Health and Economic Outcomes Associated with COVID-19 in Women at High Risk of HIV Infection in Rural Kenya
June 17, 2021
Nolan M. Kavanagh, MPH; Noora Marcus, MA; Risper Bosire, MA et al.
This study assessed economic and food security, health, and sexual behavior (including transactional sex), of HIV negative women at high risk of HIV infection in rural Kenya, before and during the COVID-19 pandemic. Data was collected via phone interviews which took place between May and June 2020, alongside longitudinal, in-person surveys conducted between September 2019 and March 2020. 1725 women took part in the study, with a mean age of 29 years. 68% of women reported sex work as an income source. The results showed that during the pandemic, 80% of women reported difficulty obtaining food in the past month, and 87% worried about having enough to eat at least once. Numbers of sexual partners declined from a mean total of 1.8 partners before to 1.1 during the pandemic. Transactional sex partners declined from 1.0 to 0.5. Decline in employment was 4.6 hours greater than women not reliant on transactional sex. Women reliant on transactional sex for income were 18% more likely to report being worried about household food supply than women who were not. The study highlights the association between COVID-19 and economic insecurity for marginalized populations within LMICs, especially sex workers, and the importance of mitigating inequitable outcomes of COVID-19 for these populations.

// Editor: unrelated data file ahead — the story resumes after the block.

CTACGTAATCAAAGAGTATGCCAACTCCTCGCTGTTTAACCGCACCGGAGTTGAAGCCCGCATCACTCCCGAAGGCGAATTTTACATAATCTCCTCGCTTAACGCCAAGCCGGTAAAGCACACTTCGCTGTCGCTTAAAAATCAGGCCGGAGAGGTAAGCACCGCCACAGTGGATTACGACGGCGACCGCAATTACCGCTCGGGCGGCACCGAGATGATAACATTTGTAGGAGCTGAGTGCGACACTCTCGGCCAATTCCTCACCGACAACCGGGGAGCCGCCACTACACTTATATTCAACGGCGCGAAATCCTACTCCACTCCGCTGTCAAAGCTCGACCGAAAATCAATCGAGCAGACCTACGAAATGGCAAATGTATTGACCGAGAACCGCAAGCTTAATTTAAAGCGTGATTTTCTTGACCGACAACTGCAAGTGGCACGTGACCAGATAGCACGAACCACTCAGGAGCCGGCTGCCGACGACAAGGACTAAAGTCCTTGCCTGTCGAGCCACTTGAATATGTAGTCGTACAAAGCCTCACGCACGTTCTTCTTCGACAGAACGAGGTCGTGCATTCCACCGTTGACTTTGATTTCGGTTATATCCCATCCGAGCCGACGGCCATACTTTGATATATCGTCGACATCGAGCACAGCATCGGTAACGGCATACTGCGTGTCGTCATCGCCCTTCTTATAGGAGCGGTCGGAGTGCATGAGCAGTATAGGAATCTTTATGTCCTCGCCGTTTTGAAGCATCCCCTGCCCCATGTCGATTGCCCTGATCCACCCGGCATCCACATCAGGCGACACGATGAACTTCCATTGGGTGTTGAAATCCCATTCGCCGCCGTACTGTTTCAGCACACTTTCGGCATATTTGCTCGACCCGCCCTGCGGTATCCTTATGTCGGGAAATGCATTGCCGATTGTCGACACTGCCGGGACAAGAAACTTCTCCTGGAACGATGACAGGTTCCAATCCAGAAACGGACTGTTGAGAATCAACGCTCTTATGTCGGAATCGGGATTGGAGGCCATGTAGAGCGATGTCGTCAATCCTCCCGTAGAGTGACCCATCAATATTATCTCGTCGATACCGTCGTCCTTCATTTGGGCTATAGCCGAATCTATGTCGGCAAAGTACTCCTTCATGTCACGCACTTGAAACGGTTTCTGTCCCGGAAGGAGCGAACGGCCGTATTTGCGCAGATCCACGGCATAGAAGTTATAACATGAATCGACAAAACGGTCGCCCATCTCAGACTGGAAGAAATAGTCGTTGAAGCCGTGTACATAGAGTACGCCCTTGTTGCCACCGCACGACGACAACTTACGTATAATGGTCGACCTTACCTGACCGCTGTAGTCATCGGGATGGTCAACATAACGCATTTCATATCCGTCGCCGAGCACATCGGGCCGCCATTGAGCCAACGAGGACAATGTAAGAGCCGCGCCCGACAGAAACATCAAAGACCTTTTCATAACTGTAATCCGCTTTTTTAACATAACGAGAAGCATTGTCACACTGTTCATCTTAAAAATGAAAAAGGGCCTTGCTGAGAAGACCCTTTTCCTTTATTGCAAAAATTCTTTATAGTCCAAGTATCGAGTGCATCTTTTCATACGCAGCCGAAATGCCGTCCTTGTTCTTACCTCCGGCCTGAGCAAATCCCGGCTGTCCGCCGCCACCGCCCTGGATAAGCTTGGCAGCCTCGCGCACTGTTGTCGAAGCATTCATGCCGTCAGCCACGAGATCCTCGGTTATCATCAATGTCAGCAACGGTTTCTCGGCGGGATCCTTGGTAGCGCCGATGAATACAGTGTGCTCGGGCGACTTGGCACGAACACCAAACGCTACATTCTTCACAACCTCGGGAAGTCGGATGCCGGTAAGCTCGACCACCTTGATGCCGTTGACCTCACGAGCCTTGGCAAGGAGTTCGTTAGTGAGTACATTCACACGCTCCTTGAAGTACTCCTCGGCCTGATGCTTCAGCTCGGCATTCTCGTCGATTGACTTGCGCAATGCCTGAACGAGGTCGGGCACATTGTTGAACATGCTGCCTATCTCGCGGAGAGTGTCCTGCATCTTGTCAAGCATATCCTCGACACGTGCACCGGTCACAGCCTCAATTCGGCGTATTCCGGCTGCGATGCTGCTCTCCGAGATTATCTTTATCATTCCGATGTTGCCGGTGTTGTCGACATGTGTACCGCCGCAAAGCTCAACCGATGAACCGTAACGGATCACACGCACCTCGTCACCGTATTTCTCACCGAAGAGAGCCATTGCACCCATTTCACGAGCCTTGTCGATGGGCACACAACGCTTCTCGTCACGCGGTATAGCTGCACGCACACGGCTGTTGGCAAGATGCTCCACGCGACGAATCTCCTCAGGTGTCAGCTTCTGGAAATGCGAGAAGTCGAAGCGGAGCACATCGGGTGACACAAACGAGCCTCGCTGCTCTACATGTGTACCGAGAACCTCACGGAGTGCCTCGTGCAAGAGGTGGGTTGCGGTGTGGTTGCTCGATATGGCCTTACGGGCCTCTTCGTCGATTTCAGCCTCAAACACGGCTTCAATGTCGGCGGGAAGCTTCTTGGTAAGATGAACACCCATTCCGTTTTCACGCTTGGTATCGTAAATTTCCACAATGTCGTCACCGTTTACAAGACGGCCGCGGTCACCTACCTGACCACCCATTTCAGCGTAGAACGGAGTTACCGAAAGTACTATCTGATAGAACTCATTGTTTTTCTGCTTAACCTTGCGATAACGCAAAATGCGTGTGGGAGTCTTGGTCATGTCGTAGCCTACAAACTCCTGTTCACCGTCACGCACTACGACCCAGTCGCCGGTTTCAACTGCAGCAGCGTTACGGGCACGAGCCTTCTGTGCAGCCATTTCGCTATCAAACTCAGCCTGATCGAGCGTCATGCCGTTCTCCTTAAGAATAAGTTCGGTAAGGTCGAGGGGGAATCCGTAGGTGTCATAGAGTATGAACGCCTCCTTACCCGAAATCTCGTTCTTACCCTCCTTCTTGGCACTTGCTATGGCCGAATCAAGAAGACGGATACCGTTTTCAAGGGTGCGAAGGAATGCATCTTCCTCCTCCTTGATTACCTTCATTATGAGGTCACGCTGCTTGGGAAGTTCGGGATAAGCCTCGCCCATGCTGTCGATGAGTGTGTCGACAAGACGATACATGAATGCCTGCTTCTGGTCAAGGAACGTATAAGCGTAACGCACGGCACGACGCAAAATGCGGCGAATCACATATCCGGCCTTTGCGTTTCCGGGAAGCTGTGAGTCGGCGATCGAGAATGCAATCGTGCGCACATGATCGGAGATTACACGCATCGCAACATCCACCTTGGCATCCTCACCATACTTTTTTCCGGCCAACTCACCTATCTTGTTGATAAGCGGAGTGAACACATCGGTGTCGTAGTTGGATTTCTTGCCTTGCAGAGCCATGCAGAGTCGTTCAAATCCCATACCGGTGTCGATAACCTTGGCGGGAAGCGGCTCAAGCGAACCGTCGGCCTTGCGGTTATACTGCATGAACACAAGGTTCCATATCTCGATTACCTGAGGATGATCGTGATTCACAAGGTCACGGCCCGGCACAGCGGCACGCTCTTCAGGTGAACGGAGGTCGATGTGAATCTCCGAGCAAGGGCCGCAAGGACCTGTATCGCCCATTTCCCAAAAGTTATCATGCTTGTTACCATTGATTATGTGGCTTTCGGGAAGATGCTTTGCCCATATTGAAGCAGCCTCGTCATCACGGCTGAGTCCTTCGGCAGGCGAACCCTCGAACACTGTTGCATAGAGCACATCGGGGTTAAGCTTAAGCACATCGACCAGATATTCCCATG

Kavanagh NM, Marcus N, Bosire R, et al. Health and Economic Outcomes Associated With COVID-19 in Women at High Risk of HIV Infection in Rural Kenya. JAMA Netw Open 2021; 4: e2113787.